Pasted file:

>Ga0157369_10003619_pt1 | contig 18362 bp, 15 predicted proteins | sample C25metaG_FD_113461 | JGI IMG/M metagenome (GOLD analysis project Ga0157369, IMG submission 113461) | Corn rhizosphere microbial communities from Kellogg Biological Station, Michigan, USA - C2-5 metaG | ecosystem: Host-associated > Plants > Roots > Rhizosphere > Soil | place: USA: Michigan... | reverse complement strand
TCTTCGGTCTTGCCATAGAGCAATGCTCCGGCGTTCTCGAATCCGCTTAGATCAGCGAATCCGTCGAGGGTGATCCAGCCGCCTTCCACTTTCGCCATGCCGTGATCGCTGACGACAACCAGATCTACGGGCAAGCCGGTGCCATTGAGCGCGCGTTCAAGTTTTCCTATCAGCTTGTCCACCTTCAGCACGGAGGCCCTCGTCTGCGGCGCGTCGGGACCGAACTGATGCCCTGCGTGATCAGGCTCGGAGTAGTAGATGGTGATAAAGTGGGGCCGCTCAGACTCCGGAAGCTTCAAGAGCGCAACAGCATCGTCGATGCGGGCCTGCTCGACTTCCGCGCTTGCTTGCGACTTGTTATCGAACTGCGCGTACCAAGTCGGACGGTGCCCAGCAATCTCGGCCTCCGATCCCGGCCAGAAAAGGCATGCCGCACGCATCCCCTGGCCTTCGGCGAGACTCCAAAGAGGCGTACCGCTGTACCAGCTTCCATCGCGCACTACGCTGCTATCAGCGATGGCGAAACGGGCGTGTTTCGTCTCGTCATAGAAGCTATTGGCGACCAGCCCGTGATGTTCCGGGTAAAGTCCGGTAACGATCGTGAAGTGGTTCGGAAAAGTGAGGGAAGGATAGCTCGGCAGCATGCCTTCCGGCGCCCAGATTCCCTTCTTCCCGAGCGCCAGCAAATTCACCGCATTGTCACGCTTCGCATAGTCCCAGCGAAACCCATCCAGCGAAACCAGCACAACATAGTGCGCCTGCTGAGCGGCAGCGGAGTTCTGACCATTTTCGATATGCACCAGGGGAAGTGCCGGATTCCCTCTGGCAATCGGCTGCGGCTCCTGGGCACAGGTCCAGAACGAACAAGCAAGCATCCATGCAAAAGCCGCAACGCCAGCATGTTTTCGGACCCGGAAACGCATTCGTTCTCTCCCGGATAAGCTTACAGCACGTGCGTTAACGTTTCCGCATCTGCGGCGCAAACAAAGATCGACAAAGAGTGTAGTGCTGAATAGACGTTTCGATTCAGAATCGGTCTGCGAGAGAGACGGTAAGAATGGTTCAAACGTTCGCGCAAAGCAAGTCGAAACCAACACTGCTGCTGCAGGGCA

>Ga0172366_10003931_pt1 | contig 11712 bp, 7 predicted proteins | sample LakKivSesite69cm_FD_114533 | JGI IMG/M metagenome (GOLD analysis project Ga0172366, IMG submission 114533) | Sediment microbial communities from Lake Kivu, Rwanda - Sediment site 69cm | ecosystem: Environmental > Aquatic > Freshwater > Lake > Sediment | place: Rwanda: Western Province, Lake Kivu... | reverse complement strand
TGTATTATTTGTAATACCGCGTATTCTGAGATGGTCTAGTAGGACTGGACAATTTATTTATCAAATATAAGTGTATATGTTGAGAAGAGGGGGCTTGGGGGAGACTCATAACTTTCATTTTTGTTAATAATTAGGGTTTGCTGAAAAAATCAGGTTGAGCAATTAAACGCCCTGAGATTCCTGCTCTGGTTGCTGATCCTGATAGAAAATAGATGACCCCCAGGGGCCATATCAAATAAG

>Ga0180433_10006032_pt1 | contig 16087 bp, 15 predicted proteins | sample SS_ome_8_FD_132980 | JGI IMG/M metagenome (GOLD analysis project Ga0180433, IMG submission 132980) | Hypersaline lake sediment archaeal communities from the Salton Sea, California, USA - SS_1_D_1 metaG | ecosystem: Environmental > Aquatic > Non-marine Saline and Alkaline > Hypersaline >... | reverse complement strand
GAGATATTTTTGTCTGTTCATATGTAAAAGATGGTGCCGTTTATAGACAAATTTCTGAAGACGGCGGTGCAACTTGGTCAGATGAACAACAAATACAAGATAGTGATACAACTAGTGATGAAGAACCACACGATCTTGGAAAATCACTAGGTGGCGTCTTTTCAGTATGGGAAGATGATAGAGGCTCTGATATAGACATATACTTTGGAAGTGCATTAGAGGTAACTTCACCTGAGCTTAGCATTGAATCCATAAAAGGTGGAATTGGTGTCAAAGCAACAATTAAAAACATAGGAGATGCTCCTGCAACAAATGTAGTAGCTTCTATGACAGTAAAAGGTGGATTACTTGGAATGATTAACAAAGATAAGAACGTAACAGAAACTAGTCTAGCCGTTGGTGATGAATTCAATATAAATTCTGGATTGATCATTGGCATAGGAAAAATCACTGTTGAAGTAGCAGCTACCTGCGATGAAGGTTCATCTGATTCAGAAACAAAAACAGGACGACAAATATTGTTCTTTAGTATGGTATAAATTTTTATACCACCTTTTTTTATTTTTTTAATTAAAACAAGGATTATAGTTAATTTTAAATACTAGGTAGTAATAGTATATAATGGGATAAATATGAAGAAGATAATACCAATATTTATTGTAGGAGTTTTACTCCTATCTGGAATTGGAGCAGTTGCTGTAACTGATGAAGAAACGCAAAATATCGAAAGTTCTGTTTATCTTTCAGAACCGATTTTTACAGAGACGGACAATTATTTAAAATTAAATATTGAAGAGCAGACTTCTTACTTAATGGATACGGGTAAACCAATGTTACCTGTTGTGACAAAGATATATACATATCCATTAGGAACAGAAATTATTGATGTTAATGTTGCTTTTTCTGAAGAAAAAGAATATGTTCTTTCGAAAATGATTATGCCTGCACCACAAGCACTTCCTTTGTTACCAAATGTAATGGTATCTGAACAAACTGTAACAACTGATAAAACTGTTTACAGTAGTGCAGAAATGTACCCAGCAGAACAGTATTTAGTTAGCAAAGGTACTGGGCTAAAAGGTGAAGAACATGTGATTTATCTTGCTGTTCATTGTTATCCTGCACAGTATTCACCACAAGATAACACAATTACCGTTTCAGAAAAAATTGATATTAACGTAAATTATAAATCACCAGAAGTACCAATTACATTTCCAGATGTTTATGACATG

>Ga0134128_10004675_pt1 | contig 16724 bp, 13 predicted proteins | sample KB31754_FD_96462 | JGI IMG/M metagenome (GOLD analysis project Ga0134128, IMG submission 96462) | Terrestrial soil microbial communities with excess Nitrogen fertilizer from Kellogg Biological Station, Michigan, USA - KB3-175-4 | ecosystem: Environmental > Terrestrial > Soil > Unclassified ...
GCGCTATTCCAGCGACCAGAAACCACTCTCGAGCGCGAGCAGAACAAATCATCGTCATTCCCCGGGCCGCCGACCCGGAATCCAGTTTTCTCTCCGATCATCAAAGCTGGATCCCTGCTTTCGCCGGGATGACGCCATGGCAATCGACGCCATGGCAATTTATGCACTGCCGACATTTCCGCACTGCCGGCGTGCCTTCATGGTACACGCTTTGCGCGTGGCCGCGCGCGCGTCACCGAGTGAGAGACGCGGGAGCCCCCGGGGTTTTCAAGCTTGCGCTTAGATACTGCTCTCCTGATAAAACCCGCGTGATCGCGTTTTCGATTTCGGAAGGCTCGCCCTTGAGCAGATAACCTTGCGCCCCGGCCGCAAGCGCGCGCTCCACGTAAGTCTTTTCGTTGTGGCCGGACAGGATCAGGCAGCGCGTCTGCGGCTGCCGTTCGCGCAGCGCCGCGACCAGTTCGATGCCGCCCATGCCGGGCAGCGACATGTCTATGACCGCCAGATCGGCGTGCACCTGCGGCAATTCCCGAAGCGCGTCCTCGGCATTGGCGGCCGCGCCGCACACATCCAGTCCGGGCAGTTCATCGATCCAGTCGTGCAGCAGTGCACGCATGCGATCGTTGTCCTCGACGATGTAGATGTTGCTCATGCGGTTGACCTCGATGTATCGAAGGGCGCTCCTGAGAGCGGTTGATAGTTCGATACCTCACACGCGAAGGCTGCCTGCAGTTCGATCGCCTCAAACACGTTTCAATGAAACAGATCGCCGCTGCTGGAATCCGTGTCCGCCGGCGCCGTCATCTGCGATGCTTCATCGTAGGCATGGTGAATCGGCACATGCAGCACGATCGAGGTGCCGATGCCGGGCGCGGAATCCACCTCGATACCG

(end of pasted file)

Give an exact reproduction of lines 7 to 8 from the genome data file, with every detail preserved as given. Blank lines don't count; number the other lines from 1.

>Ga0134128_10004675_pt1 | contig 16724 bp, 13 predicted proteins | sample KB31754_FD_96462 | JGI IMG/M metagenome (GOLD analysis project Ga0134128, IMG submission 96462) | Terrestrial soil microbial communities with excess Nitrogen fertilizer from Kellogg Biological Station, Michigan, USA - KB3-175-4 | ecosystem: Environmental > Terrestrial > Soil > Unclassified ...
GCGCTATTCCAGCGACCAGAAACCACTCTCGAGCGCGAGCAGAACAAATCATCGTCATTCCCCGGGCCGCCGACCCGGAATCCAGTTTTCTCTCCGATCATCAAAGCTGGATCCCTGCTTTCGCCGGGATGACGCCATGGCAATCGACGCCATGGCAATTTATGCACTGCCGACATTTCCGCACTGCCGGCGTGCCTTCATGGTACACGCTTTGCGCGTGGCCGCGCGCGCGTCACCGAGTGAGAGACGCGGGAGCCCCCGGGGTTTTCAAGCTTGCGCTTAGATACTGCTCTCCTGATAAAACCCGCGTGATCGCGTTTTCGATTTCGGAAGGCTCGCCCTTGAGCAGATAACCTTGCGCCCCGGCCGCAAGCGCGCGCTCCACGTAAGTCTTTTCGTTGTGGCCGGACAGGATCAGGCAGCGCGTCTGCGGCTGCCGTTCGCGCAGCGCCGCGACCAGTTCGATGCCGCCCATGCCGGGCAGCGACATGTCTATGACCGCCAGATCGGCGTGCACCTGCGGCAATTCCCGAAGCGCGTCCTCGGCATTGGCGGCCGCGCCGCACACATCCAGTCCGGGCAGTTCATCGATCCAGTCGTGCAGCAGTGCACGCATGCGATCGTTGTCCTCGACGATGTAGATGTTGCTCATGCGGTTGACCTCGATGTATCGAAGGGCGCTCCTGAGAGCGGTTGATAGTTCGATACCTCACACGCGAAGGCTGCCTGCAGTTCGATCGCCTCAAACACGTTTCAATGAAACAGATCGCCGCTGCTGGAATCCGTGTCCGCCGGCGCCGTCATCTGCGATGCTTCATCGTAGGCATGGTGAATCGGCACATGCAGCACGATCGAGGTGCCGATGCCGGGCGCGGAATCCACCTCGATACCG